Tuesday, Sep 16, 2014

World Cup cash split: FIFA is the real winner

A woman waves German and Argentine flags on Copacabana beach.  The winner between Germany and Argentina in the final will get $35 million in prize money. (Source: Reuters) A woman waves German and Argentine flags on Copacabana beach. The winner between Germany and Argentina in the final will get $35 million in prize money. (Source: Reuters)
Associated Press | Rio De Janerio | Posted: July 12, 2014 2:28 am | Updated: July 12, 2014 10:24 am

The most valuable and expensive World Cup ever will earn billions of dollars for FIFA, millions for the competing countries and thousands for the more than 700 players selected. From its near $4.5 billion in revenue from broadcasters, sponsors, hospitality and licensing deals, FIFA distributes just over $400 million to the 32 national federations taking part in the tournament. Here is how some of that money breaks down:

FIRST PRIZE

The winner between Germany and Argentina in the final will get $35 million in prize money paid to its national federation, which can spend the money as it chooses. That’s $5 million more than the $30 million Spain took home from South Africa four years ago. The runner up gets $25 million (up from $24 million in 2010), while the third- and fourth-place teams get $22 million and $20 million, respectively.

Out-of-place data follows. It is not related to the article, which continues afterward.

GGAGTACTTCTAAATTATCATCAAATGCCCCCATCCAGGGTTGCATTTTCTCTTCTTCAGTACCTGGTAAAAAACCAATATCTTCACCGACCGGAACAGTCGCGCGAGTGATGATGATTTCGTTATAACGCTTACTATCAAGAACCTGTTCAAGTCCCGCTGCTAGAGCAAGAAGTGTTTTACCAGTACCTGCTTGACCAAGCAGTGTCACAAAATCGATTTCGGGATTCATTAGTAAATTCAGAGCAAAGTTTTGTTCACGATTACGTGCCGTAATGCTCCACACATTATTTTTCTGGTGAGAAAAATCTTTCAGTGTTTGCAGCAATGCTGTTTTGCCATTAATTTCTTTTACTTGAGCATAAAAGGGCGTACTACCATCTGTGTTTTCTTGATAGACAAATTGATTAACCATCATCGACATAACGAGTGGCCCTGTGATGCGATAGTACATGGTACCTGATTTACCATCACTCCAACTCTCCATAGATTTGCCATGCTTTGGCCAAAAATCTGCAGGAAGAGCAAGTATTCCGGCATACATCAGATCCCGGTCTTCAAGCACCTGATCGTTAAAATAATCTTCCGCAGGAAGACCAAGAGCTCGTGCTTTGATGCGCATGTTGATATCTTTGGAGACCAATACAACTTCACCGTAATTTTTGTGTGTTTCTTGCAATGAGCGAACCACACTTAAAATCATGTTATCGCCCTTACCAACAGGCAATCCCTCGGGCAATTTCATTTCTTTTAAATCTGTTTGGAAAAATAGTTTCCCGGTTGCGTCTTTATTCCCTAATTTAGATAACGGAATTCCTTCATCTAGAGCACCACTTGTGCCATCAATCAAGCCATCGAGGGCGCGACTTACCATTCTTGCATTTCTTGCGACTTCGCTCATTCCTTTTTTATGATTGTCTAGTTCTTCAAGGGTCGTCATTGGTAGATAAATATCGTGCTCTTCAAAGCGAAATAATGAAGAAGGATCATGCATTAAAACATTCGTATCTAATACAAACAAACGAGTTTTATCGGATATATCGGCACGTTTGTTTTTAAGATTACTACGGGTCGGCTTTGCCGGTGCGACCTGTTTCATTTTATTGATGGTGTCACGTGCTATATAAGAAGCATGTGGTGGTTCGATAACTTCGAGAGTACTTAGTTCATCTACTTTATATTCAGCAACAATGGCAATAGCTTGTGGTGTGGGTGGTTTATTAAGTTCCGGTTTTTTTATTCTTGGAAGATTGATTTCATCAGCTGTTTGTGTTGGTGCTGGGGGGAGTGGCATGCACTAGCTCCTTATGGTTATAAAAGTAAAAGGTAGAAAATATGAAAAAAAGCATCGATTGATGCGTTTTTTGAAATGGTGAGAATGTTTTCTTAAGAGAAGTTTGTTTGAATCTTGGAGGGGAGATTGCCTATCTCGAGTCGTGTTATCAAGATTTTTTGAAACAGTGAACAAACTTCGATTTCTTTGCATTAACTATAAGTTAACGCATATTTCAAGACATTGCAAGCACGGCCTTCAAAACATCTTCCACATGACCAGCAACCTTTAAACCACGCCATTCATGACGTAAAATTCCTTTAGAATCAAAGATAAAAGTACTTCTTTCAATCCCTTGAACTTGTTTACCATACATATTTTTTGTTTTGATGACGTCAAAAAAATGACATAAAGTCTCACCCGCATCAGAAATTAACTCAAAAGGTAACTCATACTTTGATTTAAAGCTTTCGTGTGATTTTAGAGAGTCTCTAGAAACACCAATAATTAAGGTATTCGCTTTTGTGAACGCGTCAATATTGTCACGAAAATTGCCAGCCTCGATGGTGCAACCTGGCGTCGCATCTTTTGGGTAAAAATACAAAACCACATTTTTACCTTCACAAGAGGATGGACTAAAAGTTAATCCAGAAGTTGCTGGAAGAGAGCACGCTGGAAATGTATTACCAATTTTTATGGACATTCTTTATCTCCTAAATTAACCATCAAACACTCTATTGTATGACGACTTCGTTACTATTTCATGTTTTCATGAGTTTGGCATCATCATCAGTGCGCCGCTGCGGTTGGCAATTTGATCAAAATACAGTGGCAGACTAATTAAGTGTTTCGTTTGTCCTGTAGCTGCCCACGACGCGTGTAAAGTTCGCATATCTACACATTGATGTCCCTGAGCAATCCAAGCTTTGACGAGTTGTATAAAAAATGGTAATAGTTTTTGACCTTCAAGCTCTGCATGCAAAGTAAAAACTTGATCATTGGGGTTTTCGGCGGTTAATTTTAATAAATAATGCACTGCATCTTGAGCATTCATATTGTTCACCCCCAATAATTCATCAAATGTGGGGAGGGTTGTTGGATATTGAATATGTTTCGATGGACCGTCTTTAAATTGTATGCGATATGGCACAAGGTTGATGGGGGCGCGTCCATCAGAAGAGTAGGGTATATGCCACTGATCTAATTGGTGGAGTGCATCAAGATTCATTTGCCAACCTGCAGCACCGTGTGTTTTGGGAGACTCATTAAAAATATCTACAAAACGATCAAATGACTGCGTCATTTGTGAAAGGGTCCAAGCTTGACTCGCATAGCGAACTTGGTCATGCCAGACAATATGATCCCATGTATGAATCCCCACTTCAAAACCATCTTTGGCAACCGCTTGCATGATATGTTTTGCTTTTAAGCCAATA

PLAYERS’ PIE

FIFA lets national federations choose how to reward the 23 players on their squads. The German federation last year promised all 23 players a 300,000-euro ($408,000) bonus for winning a fourth World Cup title. That is the equivalent of a few weeks’ basic wage for the German players who are employed by wealthy European clubs.

THE POOL

Prize money for the other 28 federations who are eliminated before the semifinals stayed at the same level as in 2010. Quarterfinalists get $14 million, round of 16 losers get $9 million and those which failed to advance from the group get $8 million. How do they spend it? Four years ago, FIFA acknowledged it did not know if the $8 million paid to North Korea would stay within football there.

In addition, FIFA paid $1.5 million in advance to each of the 32 federations to prepare for the tournament — an increase of $500,000 from the 2010 tournament.

CLUBS’ SHARE

Clubs who released the 736 players taking part in the World Cup will also get their share of FIFA’s revenues. FIFA has set aside $70 million to distribute at a rate of $2,800 per player per day that each was on World Cup duty. The money is shared between each player’s current club and any other he played for in the two previous years during qualification matches.

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